Web Dev 101 - A Roadmap for Beginners

Photo by Annie Spratt on Unsplash

Welcome to Web Dev 101! This course has been designed for absolute beginners. Take a look at some of the topics and if all this seems too easy, you should move on to Web Dev 102 (Coming soon)

In this course you are going to,

  • Learn about the basics of HTML, CSS and Javascript.
  • Build a few simple applications.
  • Get introduced to some advanced concepts like Design Patterns and Frameworks.

The next course will delve into the details of these advanced concepts.


There are two softwares that you would need to start this course.

VS Code

You can code in Notepad as well, but that would be boring. Code editors provide you with syntax highlighting and a lot of other features that would make your learning experience a lot better.

Chrome browser

Most probably you already use it.

Read this first

There is a ton of learning material already available online. The objective behind this course is to collect the best resources and provide you with a structure that you can follow with relative ease.

Each heading is linked to a study material. Read the description below the heading so that you get the idea about what you are going to learn.

Active learning is the only way you can learn to code. It might seem faster if you are just reading but at the end you wouldn't retain anything. Try out all the examples on your own. If you run into any problems, feel free to ask in the messenger.


  • HTML
    • Your first HTML Page

      Let's start with the basics first. What is HTML? What are tags, elements and attributes? How do you structure an HTML file? Follow the link above and return here once you are done.

      Did you see the example at the bottom of the page linked above? That is the most basic HTML page you can create. Save it using sublime as mypage.html and open it using a web browser. It should look like this.

    • HTML Basics from MDN.

      Now that you know what a basic HTML page looks like, let's go into a bit of detail. Mozilla Developer Network (MDN) is a great resource. They have tons of tutorials and guides. We will be using many of their resources in this course.

      In this section you will learn about, opening and closing tags, nested and empty elements, doctype and some of the most commonly used tags. Follow along with the tutorial and at the end you would have a page that looks like this.

    • Forms

      Now, you will learn about forms, basic input elements, labels and buttons. Forms are used to capture user input just like in the real world. Go ahead and read the doc.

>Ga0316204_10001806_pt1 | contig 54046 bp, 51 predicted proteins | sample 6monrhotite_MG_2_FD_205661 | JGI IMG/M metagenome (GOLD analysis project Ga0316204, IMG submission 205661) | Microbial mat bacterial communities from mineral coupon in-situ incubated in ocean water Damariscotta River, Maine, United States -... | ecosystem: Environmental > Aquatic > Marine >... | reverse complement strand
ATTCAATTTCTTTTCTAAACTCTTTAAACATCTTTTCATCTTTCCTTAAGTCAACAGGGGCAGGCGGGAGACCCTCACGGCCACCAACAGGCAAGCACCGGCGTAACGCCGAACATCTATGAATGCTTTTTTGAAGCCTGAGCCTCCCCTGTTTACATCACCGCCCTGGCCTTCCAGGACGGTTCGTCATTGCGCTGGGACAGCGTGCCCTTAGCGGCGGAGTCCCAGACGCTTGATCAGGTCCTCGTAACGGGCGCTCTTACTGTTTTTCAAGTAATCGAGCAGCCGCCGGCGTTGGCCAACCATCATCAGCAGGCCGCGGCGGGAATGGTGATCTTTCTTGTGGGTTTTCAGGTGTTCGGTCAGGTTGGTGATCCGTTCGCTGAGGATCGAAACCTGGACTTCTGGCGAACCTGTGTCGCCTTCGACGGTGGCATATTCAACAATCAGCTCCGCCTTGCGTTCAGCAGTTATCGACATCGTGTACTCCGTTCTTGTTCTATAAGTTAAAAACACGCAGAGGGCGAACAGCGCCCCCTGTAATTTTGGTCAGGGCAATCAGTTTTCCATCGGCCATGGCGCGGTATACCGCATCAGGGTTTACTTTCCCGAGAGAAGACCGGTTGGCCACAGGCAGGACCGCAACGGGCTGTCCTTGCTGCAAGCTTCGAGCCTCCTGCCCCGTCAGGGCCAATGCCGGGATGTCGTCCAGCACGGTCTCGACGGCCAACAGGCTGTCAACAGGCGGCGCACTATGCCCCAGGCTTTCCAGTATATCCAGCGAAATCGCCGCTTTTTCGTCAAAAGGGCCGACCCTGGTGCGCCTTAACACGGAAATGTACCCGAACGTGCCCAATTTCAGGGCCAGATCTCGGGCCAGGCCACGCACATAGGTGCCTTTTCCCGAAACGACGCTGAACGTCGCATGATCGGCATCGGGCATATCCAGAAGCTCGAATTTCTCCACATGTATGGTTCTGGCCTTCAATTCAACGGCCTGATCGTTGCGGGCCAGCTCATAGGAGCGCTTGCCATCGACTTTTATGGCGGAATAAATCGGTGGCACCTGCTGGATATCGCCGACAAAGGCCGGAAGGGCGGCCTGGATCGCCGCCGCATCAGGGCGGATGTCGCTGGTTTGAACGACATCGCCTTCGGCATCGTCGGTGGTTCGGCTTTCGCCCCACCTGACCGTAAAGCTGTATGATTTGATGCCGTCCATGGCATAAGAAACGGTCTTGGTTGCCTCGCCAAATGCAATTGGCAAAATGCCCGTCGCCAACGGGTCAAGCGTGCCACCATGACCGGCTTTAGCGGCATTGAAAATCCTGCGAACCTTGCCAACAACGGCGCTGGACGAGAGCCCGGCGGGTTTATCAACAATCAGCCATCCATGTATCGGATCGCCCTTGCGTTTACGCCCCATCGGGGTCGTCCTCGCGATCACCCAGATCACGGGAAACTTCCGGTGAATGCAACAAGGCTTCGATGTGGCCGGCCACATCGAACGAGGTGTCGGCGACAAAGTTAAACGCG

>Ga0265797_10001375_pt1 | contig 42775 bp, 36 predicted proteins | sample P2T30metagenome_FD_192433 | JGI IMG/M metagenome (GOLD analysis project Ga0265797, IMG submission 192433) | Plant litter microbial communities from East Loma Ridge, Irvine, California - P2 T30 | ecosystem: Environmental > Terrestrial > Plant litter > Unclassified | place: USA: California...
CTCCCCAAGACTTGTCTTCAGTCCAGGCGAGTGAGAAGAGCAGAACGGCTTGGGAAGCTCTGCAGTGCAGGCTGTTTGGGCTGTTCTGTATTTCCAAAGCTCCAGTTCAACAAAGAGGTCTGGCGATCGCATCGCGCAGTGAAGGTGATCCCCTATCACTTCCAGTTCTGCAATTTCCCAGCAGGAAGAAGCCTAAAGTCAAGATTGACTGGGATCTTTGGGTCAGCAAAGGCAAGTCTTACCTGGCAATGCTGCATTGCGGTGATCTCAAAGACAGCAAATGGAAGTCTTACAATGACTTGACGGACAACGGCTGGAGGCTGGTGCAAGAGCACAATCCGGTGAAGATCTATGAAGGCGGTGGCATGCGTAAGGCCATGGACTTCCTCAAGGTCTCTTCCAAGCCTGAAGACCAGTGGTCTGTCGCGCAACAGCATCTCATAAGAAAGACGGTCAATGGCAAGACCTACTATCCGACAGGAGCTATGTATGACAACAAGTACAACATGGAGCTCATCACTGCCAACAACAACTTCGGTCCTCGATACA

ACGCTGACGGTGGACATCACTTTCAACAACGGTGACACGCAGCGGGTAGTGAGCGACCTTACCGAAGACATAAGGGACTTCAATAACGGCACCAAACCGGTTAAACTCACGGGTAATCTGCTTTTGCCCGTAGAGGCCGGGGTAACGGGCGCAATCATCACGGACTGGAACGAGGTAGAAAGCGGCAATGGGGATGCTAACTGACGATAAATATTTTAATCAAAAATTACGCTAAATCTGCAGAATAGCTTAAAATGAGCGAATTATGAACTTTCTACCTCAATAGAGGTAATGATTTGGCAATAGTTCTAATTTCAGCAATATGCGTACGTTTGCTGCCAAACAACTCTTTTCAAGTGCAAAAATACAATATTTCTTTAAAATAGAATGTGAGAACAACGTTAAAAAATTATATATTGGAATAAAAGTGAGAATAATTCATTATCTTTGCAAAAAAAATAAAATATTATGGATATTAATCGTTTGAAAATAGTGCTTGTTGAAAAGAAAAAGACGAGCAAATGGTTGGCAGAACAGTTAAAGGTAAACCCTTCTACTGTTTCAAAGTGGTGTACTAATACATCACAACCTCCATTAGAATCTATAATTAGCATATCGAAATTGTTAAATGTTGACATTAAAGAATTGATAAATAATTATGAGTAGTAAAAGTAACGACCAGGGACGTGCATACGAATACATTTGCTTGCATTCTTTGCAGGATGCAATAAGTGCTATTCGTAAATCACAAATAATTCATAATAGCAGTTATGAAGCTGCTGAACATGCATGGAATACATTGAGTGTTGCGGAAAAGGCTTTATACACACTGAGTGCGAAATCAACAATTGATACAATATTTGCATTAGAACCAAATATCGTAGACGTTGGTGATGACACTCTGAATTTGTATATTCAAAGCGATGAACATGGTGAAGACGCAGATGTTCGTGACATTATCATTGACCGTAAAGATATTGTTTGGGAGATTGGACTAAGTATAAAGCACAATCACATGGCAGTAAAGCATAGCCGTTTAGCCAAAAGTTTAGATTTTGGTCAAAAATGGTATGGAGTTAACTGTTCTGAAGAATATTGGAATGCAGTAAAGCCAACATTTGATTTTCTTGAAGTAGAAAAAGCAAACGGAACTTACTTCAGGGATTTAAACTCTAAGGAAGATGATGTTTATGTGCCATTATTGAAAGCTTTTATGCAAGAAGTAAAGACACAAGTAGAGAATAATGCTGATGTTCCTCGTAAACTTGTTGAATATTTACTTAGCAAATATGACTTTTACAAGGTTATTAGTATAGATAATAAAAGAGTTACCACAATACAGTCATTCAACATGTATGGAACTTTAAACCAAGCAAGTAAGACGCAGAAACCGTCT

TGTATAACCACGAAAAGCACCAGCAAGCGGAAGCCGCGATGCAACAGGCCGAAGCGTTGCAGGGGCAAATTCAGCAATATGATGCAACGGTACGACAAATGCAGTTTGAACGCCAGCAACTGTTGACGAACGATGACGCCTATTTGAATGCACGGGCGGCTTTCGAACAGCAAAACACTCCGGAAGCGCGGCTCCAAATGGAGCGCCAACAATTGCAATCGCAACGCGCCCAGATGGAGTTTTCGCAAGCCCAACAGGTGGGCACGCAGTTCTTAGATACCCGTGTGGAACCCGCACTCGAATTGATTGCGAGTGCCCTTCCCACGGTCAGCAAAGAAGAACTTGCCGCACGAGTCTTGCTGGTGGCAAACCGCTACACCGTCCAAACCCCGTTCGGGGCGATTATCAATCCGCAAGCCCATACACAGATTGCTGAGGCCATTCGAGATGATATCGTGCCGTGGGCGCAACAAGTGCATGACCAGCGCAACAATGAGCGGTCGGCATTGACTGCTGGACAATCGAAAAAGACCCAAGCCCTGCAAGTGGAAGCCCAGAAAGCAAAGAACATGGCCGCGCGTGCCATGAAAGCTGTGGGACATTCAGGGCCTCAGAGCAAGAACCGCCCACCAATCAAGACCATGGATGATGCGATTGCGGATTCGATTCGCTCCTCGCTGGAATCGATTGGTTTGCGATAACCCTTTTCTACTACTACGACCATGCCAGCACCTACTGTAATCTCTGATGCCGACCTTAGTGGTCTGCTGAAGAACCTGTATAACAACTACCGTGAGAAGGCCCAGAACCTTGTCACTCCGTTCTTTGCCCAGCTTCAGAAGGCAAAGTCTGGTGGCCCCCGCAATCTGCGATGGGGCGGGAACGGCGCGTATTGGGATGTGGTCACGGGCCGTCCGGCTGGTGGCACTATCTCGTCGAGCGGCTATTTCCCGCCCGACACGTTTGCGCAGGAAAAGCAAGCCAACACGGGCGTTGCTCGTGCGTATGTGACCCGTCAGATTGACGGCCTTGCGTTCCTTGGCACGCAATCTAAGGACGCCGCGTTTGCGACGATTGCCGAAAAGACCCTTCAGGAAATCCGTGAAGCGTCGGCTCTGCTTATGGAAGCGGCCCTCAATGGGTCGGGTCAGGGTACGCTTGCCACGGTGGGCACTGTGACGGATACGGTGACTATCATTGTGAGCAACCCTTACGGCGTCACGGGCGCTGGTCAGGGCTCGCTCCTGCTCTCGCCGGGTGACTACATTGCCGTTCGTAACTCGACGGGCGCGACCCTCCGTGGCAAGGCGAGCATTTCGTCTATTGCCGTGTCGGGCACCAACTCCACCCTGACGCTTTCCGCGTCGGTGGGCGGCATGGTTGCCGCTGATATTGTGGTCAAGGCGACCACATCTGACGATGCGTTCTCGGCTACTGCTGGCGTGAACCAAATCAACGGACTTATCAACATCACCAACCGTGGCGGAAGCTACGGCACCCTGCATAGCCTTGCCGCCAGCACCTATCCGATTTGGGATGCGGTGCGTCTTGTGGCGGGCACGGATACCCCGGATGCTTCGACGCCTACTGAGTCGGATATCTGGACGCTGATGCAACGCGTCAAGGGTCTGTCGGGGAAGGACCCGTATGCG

Don't worry about the section on styling for now. Just read and understand why we use forms and how to create them. This is how your form would look without styling and with styling

    • Further reading, creating layouts using tables
  • CSS
  • Javascript
    • Hands-on introduction

      This module should take you from 0 to 1 in no time. Do not worry if you don't understand something. You can always ask for help via direct messages.

    • Data types, conditions, loops, objects and functions.

      It's time for a more detailed look into the basics. You would have learned some of these things in the previous modules as well. Again, Keep calm and carry on.

    • Naming conventions and coding standards.

      Writing beautiful and organised code is probably the first thing that differentiates the average developers from the great ones. Understand how to name variables and functions, learn how to structure your code so that it looks great.

      Coding is a social activity. Any large project would have mutliple developers and you do not want people scratching their head trying to figure out what you have written.

    • Basics of jQuery
    • JS Frameworks and Libraries

      A few years ago, jQuery was the boss. Everybody used it. But now there are so many frameworks and libraries that it's difficult to keep count. Let's see why we need frameworks and what are the most common ones.

      ReactJS, Angular, VueJS are the most commonly used frameworks these days (August 2020).

    • Design Patterns - The revealing module pattern

      By now you must be a bit comfortable with javascript and it's basic concepts. Let's look into design patterns now. Basically, design patterns are ways to organise your code so that it would be managable and understandable even when your application grows to 1000s of lines of code.

      We will begin with the revealing module pattern. Go ahead and read about it.